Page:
During eWorld I will be hosting a Roundtable discussion on Outsourcing focusing on key areas such as “Security in the Cloud.”
Joining 30 plus year public sector veteran and the author of the seminal “Towards Tesco – improving public sector procurement” paper Colin Cram as a member of the guest panel will be Richard Stiennon.
Stiennon, who is a holder of Gartner’s Thought Leadership award and was also named “one of the 50 most powerful people in Networking” by Network World Magazine is the author of the critically acclaimed book Surviving Cyber War.
As a lead up to the broadcast, the following is an excerpt of the August 9th post from Richard’s ThreatChaos.com Blog titled”What CXOs consistently fail to grasp about enterprise security.”
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IT security is often a nagging thorn in the side of enterprises and those that lead them. It is viewed as a technical issue that should just be fixed. In this week’s lecture track on security that I delivered for Internet Evolution’s 60 Days of Executive Education I started off with three things that CXOs consistently fail to grasp about enterprise security.
Good security operations is not the same as good security. Every organization that uses computers has to deal with the mundane daily tasks of identifying and blocking malware, keeping and reviewing logs, generating reports, and demonstrating compliance. Many organizations that I talk with are great at the operational tasks. They have deployed technology that helps them patch and manage end points, generate reports, and keep the audit teams happy. But, there is a lot more to being secure than doing these tasks well. Let me start with defining good security. From my Focus Note on the subject:
1. A secure network assumes the host is hostile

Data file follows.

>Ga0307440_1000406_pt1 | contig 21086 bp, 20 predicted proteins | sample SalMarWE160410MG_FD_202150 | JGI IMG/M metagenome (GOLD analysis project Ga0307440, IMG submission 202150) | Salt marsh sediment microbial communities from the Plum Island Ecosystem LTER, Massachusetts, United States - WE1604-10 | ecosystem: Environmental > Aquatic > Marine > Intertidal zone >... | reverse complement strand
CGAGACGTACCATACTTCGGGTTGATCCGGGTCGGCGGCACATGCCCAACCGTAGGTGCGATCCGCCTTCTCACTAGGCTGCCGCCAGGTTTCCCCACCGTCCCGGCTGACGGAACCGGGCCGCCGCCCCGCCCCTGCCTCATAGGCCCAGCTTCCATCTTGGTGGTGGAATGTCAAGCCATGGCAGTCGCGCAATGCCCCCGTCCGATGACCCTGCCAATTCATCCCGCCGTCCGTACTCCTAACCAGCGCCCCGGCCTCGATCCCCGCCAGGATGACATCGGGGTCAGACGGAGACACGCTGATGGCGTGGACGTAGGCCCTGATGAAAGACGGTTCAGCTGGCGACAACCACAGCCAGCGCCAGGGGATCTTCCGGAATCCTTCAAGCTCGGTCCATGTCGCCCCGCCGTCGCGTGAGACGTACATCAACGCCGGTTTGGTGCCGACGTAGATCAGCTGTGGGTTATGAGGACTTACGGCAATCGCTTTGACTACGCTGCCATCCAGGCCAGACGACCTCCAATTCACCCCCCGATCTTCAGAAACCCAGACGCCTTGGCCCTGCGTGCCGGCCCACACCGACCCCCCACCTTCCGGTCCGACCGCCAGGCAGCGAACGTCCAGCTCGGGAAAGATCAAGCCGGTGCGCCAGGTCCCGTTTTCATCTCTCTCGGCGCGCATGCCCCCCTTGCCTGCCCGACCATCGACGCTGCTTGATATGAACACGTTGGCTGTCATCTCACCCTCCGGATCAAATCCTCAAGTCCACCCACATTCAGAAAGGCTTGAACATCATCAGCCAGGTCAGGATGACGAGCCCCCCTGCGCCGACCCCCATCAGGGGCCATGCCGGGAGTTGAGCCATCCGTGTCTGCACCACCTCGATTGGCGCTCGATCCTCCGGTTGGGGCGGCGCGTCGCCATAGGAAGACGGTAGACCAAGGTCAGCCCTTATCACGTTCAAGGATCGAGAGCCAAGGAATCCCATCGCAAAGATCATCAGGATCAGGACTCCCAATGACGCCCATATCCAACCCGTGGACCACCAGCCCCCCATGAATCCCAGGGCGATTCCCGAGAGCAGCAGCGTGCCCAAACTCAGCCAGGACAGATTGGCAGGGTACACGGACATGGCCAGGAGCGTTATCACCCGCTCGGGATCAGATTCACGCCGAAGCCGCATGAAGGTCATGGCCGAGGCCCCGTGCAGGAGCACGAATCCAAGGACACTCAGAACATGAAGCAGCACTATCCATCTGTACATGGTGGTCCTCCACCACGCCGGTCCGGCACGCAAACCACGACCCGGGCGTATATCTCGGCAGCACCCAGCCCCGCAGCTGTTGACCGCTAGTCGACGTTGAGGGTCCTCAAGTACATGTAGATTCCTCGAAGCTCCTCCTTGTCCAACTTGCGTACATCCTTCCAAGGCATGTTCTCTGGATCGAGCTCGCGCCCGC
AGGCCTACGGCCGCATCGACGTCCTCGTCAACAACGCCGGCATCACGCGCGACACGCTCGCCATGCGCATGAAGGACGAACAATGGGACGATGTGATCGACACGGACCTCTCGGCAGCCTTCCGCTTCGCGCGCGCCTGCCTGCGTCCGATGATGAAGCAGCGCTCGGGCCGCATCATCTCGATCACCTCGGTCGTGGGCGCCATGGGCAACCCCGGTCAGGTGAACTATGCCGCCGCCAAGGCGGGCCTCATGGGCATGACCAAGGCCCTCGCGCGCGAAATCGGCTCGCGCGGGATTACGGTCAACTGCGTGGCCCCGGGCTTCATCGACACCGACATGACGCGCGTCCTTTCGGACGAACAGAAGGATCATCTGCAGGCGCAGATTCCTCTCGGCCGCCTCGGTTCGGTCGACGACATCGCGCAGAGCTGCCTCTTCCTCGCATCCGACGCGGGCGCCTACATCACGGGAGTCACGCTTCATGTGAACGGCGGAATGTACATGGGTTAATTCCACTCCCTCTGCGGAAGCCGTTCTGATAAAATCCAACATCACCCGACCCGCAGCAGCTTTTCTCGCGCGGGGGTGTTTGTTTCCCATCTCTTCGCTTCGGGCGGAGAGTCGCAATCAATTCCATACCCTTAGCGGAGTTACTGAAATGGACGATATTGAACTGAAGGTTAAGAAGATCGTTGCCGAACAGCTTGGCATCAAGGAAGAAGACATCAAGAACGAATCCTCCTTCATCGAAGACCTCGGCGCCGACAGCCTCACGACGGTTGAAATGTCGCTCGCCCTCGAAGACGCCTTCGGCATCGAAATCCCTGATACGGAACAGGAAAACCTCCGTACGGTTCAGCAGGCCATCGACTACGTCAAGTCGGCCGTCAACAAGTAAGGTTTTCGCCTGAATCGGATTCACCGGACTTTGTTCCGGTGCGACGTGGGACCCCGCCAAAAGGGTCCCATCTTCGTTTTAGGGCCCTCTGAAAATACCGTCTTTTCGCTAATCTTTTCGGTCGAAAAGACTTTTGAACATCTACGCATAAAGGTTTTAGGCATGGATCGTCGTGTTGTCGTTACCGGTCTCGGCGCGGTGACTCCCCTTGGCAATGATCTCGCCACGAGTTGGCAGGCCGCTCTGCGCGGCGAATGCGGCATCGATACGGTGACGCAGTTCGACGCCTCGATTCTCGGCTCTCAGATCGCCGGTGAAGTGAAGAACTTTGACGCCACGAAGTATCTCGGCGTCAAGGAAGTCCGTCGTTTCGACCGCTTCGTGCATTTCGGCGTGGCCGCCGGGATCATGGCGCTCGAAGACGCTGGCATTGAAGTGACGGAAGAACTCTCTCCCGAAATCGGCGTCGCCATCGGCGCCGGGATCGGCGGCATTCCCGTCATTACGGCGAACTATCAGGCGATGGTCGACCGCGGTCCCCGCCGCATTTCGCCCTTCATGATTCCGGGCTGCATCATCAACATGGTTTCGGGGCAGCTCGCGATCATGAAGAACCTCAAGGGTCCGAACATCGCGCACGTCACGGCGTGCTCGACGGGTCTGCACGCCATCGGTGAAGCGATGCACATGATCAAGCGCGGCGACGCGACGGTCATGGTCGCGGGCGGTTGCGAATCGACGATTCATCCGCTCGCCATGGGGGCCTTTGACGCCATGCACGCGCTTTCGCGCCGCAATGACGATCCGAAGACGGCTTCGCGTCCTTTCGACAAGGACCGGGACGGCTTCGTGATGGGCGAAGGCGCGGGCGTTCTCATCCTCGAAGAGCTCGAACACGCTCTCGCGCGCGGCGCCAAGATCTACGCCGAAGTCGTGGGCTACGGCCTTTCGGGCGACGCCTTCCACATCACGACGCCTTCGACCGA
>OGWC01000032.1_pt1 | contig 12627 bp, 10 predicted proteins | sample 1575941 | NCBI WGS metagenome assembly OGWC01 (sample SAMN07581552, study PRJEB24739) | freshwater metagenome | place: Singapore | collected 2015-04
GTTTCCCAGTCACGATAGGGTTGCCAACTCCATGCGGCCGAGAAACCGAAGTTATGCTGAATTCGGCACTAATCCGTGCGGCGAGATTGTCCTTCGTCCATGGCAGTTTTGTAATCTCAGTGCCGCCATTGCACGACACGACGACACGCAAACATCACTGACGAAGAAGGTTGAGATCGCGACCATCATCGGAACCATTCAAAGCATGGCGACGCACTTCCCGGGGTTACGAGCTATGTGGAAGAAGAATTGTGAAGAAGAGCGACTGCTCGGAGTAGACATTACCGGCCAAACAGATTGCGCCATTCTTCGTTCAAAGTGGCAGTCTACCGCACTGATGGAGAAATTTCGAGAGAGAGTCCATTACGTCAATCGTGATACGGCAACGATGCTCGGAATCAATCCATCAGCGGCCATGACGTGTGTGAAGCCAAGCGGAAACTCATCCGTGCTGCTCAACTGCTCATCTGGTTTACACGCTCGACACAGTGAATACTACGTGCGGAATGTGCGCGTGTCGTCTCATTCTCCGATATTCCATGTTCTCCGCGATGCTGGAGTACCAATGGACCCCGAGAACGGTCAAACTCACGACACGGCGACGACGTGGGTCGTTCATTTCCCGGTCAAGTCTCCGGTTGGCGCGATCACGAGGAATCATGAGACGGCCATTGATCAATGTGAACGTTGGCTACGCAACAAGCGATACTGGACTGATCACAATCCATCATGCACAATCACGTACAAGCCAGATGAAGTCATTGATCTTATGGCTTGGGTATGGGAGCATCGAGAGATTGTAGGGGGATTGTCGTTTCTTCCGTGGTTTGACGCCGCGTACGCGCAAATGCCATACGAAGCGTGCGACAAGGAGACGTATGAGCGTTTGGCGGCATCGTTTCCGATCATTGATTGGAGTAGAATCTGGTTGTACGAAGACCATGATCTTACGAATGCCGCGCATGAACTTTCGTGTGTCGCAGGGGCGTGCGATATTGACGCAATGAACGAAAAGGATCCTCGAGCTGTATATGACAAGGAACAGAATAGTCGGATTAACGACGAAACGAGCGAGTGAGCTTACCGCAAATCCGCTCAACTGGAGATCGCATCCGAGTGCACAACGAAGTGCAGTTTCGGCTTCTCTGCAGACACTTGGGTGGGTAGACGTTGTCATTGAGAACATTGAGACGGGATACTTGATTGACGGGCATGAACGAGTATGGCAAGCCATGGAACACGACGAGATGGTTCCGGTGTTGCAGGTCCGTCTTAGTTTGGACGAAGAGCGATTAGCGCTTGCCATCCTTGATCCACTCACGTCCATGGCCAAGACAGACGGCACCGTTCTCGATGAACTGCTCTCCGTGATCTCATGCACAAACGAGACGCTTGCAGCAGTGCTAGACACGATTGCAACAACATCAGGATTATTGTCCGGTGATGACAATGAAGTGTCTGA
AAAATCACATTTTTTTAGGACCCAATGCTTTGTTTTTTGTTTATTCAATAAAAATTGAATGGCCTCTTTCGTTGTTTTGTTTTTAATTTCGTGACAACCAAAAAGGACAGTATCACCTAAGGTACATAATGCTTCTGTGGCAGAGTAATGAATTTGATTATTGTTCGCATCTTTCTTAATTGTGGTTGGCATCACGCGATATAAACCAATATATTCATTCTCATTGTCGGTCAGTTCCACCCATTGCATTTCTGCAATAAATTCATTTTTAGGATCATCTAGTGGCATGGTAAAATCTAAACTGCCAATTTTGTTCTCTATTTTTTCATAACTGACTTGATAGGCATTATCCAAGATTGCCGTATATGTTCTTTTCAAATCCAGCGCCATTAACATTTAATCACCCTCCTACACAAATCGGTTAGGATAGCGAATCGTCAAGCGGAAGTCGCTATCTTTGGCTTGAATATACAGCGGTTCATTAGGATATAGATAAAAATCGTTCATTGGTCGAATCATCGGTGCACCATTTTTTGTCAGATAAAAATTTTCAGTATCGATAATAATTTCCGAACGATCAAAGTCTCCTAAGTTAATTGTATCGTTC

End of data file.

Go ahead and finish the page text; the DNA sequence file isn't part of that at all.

It has been years since a firewall that enforces policies based only on source-destination-service has been sufficient. Trusted end points harbor malware, are controlled by attackers, and are launching points for attacks. Network security solutions must be in-line and inspect all the traffic that passes through them. They must look for viruses, worms, exploit traffic, and even unusual behavior. IDC dubs these solutions “complete content inspection” firewalls. Many vendors refer to them as UTM, Unified Threat Management
One aspect of a secure network that is often overlooked is that the computers on the inside of the network are often the danger. It could be an infected computer brought in by an employee or contractor; it could be a poorly patched server that has been compromised by an outside attacker. Even the smallest organizations have to invest in network security solutions to block attacks from devices on the inside of the network. This is accomplished through network segmentation and deploying content inspection capabilities internally. As threats multiply watch for solutions that either sit on top of the access switch or incorporate the switch in their configuration.
2. A secure host assumes the network is hostile
This is another way of stating the requirement for a layered defense model. A laptop, desktop, or server cannot rely on the network to keep it safe. AV, firewalls, and anti-spyware solutions have to be installed and up-to-date. Patches for critical applications and OS have to be installed as quickly as possible. Browsing shields should be turned on and Microsoft IE should not be used if at all possible.
3. Secure applications assume the user is hostile
This is where authentication and authorization come in to play. One of the best deterrents of malicious behavior is the end user’s awareness that their actions are associated with them (strong authentication) and logged (behavior monitoring). Many online services have failed to protect themselves from their customers. This applies to internal file sharing and community services as well.
Use the following link to access the entire post to find out “Why security investments never end.”
This book examines in depth the major recent cyber attacks that have taken place around the world, discusses the implications of such attacks, and offers solutions to the vulnerabilities that made these attacks possible. Through investigations of the most significant and damaging cyber attacks, the author introduces the reader to cyber war, outlines an effective defense against cyber threats, and explains how to prepare for future attacks.
Remember to use the following link to tune into the On-Demand “Surviving Cyber War” with Richard from May 7th, 2010.
NOTE: This post also appears in the Essential Connections Blog